Foxnet aired the Fox network's prime time schedule and its children's programming blocks (originally Fox Kids, then FoxBox/4Kids TV from September 2002 onward); beginning with the network's assumption of rights to the NFL's National Football Conference in September 1994, it also carried telecasts of sporting events produced by the Fox Sports division, though being a national service having to choose from certain games rather than taking regional coverage, it was possible for an NHL, NFL or MLB matchup with teams with no rooting interest in a certain area to be of no interest to those viewers. In some areas where Foxnet was offered, affiliates of other networks carried secondary affiliations with Fox to air the network's sports programming (and in some areas children's programming) over-the-air; during this time, some cable systems blacked out Foxnet whenever sports programming was aired due to syndex laws.

Otherwise, a dual programming model was utilized for Foxnet that differed from the traditional affiliate model – in which the local station handled responsibilities for acquiring and scheduling syndicated and local programming to fill timeslots not occupied by network content – that is used by Fox stations in large and medium-sized markets. Fox maintained responsibility over the programming of timeslots within Foxnet's schedule that were not occupied by Fox network programming, absolving the local cable provider of the duty of having to acquire syndicated programming to fill timeslots outside of Fox's network schedule. The acquired programs primarily consisted of shows that were airing at the time in national syndication and classic television series; syndicated film packages – with most titles being sourced from the 20th Century Fox library – usually filled select weekend timeslots (which following the incorporation of Fox Sports in 1994, began to be limited to weekend time periods that were not occupied by sports programming). Fox also leased time to direct response program producers and ministries to carry brokered programming (such as infomercials and religious programs) during overnight and some morning and early afternoon timeslots.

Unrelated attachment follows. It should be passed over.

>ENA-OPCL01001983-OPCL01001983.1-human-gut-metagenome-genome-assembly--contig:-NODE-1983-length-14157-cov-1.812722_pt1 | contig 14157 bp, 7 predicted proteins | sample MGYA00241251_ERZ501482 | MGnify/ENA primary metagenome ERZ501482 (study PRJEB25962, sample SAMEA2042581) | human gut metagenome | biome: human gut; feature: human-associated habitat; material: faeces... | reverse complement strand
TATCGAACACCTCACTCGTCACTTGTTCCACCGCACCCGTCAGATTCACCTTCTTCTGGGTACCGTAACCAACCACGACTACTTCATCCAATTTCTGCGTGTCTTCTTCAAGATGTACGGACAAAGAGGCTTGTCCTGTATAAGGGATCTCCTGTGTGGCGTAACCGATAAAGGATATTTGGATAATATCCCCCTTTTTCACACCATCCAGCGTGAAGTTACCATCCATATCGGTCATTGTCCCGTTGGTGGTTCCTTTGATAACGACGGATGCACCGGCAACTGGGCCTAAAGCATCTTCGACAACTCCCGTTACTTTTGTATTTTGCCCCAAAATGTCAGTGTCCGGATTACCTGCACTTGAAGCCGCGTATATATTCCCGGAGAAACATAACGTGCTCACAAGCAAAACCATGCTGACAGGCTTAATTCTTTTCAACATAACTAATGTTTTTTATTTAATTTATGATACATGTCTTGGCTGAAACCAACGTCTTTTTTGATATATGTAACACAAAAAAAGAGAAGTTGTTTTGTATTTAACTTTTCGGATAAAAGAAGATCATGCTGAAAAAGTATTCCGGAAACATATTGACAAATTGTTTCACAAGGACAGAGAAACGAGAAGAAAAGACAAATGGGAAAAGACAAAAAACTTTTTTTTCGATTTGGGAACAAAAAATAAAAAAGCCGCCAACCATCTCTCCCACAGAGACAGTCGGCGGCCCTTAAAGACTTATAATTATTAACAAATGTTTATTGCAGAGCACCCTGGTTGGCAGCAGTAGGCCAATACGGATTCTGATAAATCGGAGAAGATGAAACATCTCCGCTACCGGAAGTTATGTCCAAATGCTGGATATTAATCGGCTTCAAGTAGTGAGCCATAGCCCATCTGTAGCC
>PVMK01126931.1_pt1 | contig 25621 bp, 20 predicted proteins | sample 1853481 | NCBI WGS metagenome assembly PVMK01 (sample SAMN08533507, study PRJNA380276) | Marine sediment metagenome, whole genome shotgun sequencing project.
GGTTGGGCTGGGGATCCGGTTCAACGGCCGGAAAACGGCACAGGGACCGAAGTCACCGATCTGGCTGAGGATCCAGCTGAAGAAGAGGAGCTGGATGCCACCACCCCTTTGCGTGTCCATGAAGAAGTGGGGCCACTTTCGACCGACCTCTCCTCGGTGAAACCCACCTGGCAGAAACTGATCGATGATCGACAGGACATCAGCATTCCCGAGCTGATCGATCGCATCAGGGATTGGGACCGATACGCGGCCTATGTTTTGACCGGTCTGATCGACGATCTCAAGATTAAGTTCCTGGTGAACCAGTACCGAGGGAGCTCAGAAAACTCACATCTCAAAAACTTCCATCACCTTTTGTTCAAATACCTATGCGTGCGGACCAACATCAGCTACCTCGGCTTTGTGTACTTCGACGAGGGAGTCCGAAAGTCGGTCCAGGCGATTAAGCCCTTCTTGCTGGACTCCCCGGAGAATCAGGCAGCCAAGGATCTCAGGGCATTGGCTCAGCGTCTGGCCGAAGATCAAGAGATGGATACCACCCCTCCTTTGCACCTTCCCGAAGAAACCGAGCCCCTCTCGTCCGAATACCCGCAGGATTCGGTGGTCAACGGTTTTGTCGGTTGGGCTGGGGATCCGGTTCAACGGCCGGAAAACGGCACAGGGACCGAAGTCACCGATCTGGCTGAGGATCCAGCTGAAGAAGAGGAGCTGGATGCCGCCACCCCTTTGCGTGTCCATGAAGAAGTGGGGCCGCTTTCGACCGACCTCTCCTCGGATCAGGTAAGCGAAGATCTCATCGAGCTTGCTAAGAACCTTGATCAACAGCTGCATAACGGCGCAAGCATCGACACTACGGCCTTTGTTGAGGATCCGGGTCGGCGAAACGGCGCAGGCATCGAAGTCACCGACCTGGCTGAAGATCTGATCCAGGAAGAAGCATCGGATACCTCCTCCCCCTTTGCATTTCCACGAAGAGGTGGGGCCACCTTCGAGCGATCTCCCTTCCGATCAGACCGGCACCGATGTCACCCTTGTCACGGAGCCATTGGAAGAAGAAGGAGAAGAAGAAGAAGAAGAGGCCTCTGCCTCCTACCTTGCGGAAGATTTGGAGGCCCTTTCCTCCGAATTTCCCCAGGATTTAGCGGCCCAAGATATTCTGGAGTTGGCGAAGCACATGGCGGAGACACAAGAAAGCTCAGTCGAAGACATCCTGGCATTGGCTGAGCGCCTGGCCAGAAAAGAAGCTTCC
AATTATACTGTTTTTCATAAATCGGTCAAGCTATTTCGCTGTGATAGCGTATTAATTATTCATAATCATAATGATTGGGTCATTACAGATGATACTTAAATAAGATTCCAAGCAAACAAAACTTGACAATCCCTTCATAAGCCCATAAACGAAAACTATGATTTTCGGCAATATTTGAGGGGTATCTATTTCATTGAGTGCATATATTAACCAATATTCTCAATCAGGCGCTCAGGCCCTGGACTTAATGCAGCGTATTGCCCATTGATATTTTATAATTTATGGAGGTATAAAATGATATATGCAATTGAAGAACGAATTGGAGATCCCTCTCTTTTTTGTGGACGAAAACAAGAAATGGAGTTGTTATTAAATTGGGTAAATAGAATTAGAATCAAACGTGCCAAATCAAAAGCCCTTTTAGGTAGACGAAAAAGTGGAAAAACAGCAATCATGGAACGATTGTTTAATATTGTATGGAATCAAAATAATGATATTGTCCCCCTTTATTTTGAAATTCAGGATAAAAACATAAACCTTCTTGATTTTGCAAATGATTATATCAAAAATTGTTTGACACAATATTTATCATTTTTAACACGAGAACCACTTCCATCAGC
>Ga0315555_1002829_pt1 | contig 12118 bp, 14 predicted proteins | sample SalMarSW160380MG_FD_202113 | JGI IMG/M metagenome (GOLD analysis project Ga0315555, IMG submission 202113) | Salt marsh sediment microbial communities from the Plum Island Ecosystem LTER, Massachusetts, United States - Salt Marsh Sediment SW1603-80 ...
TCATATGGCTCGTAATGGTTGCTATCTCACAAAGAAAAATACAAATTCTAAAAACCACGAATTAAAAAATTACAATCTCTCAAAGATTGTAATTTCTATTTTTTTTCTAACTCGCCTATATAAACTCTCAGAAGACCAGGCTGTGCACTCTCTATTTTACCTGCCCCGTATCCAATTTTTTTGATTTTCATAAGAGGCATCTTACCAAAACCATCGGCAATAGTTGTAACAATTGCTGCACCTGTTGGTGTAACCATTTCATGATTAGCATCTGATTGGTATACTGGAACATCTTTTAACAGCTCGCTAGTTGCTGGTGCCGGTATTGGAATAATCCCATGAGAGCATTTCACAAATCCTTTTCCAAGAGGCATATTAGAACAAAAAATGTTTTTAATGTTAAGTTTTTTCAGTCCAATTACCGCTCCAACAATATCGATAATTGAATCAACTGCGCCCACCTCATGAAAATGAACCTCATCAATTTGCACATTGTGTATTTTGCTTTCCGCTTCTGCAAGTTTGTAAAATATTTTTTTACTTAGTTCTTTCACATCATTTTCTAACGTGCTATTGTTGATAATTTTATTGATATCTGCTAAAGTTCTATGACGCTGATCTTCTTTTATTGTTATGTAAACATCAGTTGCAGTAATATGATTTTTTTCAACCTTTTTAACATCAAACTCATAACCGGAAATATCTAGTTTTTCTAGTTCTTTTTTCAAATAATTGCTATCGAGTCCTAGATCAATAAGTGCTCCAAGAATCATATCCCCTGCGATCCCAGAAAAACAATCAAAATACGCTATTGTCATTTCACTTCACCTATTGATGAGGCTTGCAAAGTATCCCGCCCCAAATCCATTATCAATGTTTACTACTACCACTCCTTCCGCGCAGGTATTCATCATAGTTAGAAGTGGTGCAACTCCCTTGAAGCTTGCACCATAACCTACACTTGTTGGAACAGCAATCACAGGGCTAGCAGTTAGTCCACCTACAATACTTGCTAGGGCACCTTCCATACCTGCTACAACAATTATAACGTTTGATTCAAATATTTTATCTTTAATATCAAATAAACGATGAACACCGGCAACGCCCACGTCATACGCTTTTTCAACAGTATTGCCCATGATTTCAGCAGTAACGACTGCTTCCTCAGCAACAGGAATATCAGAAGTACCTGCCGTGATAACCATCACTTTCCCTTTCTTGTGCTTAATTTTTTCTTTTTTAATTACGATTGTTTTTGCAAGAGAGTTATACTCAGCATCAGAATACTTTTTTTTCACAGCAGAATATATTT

Foxnet was designed for the Eastern and Pacific Time Zones; as such, the Fox Kids and (from September 2002 to September 2006, after the network leased its children's programming to 4Kids Entertainment) 4Kids TV blocks, which were designed to be tape-delayed, were aired an hour early on affiliates in other time zones. As the network was carried as a cable network without any broadcast distribution, the FCC's educational content regulations for children's programming did not need to be fulfilled, nor was it subject to any FCC regulations which applied to broadcast networks.

Foxnet carried one original program, The Spud Goodman Show, a talk show that aired Sunday nights at 10:00 p.m. Eastern Time – following the conclusion of Fox's primetime lineup – from 1995 to 1998. Though Fox did not carry any national news programming of its own at the time of its launch (and only has one news program presently on its schedule in the form of the political talk show Fox News Sunday), Foxnet did carry a simulcast of sister network Fox News Channel's daily evening newscast Fox Report in the 7:00 p.m. (Eastern) time slot from the channel's launch in August 1996 until Foxnet ceased operations; Foxnet had briefly considered producing a daily news program of its own in 1991, following the hire of former CNN executive Paul Amos to head the network's upstart affiliate news agency Fox News Service (whose functions have since been taken over by FNC-operated Fox NewsEdge).[9]

See alsoEdit